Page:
A week in the Salzburg Schloss

For a week during my freshman year of college, I lived in a palace.

My morning began early with a light Austrian breakfast before a lecture on globalization or empathy beyond borders. My evenings consisted of a coffee with friends, grateful to share their thoughts of the day’s discussions. I was one of 10 students from my community college campus accepted to attend the Global Citizenship Alliance seminar in Salzburg, Austria where I lived in the Schloss Leopoldskron. (Yes, the palace where Julie Andrews serenaded and sasheyed in the Sound of Music.)

The seminar’s objective to inform us community college students about global citizenry prompted us to think about our world outside of the United States. Our European lecturers facilitated a “European model” of education through their lecture styles as well as lessening the formalities between professor and student.

Between every lecture, our professors would join us for tea time. We sipped our glasses, questioning our education traditions and the audacity of the American system. Never did I feel more European.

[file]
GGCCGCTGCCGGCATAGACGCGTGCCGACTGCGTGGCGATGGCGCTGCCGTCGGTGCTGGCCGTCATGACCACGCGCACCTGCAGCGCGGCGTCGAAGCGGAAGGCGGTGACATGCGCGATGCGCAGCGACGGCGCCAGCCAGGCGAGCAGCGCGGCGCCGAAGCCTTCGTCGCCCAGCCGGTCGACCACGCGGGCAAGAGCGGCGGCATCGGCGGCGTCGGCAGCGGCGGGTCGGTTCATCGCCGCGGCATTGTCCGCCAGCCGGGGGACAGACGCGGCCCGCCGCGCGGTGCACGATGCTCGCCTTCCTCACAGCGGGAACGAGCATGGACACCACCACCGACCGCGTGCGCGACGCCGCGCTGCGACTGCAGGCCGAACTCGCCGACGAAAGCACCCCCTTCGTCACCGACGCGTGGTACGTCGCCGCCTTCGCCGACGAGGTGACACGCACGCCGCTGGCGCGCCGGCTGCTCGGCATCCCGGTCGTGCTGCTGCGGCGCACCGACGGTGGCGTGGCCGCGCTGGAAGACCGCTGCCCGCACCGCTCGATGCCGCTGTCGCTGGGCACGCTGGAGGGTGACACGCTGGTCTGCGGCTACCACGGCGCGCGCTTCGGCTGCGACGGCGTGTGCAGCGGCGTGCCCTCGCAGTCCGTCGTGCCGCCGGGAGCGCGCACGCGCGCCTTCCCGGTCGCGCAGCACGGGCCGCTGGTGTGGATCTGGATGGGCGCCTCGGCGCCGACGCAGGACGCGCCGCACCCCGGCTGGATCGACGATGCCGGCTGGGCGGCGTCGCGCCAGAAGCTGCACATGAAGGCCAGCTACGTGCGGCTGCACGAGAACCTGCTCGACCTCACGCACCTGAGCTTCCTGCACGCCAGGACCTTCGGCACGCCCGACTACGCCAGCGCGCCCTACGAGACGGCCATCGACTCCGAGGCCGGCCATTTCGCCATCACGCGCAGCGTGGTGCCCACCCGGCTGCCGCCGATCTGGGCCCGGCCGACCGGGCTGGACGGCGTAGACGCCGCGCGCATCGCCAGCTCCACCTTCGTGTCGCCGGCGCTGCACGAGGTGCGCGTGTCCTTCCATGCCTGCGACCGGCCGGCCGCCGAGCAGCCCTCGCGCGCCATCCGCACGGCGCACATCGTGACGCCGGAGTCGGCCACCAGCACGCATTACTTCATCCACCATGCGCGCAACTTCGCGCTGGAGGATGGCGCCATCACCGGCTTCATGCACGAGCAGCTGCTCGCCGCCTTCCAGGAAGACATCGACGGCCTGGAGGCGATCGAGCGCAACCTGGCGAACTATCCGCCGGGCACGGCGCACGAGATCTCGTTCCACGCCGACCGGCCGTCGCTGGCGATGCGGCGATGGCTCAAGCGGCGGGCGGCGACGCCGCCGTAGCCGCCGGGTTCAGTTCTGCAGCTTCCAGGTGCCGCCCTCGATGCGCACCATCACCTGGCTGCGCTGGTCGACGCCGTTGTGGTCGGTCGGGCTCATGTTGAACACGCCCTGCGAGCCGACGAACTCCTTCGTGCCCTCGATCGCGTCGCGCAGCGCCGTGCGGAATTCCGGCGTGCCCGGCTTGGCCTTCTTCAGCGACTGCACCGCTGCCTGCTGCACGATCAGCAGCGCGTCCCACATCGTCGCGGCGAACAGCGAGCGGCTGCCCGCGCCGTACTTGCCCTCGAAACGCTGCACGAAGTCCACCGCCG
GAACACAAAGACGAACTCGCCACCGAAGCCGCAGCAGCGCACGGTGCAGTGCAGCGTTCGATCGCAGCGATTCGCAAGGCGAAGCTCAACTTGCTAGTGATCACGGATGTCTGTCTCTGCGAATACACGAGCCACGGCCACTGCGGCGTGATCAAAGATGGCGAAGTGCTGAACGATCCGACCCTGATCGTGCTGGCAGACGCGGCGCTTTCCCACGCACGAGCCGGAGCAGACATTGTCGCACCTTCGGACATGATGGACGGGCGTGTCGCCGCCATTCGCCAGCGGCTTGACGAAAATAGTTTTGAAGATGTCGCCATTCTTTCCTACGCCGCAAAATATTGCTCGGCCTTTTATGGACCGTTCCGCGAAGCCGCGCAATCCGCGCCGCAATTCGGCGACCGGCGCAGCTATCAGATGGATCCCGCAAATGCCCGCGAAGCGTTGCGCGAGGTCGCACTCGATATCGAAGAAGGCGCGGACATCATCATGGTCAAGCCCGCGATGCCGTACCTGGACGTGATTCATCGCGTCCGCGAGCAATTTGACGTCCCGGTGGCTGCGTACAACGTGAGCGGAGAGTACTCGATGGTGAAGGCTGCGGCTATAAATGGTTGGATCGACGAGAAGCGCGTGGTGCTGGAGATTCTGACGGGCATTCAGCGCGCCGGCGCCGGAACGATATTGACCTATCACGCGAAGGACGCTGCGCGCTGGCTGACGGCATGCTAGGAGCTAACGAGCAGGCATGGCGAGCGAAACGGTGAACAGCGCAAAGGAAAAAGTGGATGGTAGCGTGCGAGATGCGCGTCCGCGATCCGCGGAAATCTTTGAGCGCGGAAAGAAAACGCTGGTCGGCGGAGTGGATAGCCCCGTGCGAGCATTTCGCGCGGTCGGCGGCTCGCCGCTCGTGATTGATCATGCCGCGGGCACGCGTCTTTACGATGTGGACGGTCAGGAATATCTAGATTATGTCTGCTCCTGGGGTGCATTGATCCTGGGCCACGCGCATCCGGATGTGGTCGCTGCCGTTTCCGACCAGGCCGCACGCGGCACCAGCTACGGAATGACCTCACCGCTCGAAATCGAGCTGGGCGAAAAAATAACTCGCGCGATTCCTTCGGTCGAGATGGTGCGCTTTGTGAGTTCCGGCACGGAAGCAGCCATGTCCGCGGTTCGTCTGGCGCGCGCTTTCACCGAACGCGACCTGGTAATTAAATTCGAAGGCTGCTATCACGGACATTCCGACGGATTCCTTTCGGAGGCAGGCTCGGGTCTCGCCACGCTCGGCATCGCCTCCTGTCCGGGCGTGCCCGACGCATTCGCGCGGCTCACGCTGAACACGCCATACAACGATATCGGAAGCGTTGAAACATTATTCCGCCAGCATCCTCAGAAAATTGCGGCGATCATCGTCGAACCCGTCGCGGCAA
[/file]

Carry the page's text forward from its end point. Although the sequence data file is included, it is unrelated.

After dinner, my friends and I would go explore local Salzburg bars. The smell of German beers lingered as we cross the Salzach river walking past other local universities students embracing the city’s charm.

In the middle of our week in Austria, we crossed the border to observe the first concentration camp built in the Holocaust, near Munich. The pains of generation prior remain in Dachau as the cold air blew under gray skies.

Although I normally do not react emotionally, the gravity of the camp’s desperations weighs when I’m reminded of the tragedy.

That evening, I spoke with one of the professors about what I experience and he explained his own family history in relation to the Holocaust. The personal bearing of the Holocaust revealed itself to me that evening.

Being as though most of my seminar cohort were either Floridians or from warm weather countries, the seminar brought us to a snow-capped mountain at the border of Germany. My friends and I held tight as we climbed up feets of snow to the top.

At the end of the seminar, we spent our last weekend in Vienna, the country’s capital. A city rich in culture and beauty where we explored happily at our discretion.  

Through laughs and conversations, the seminar was a culmination of intellectual kindling and global citizenry building. Although I learned plenty, the friendships developed in the palace is what I find myself remembering the most.

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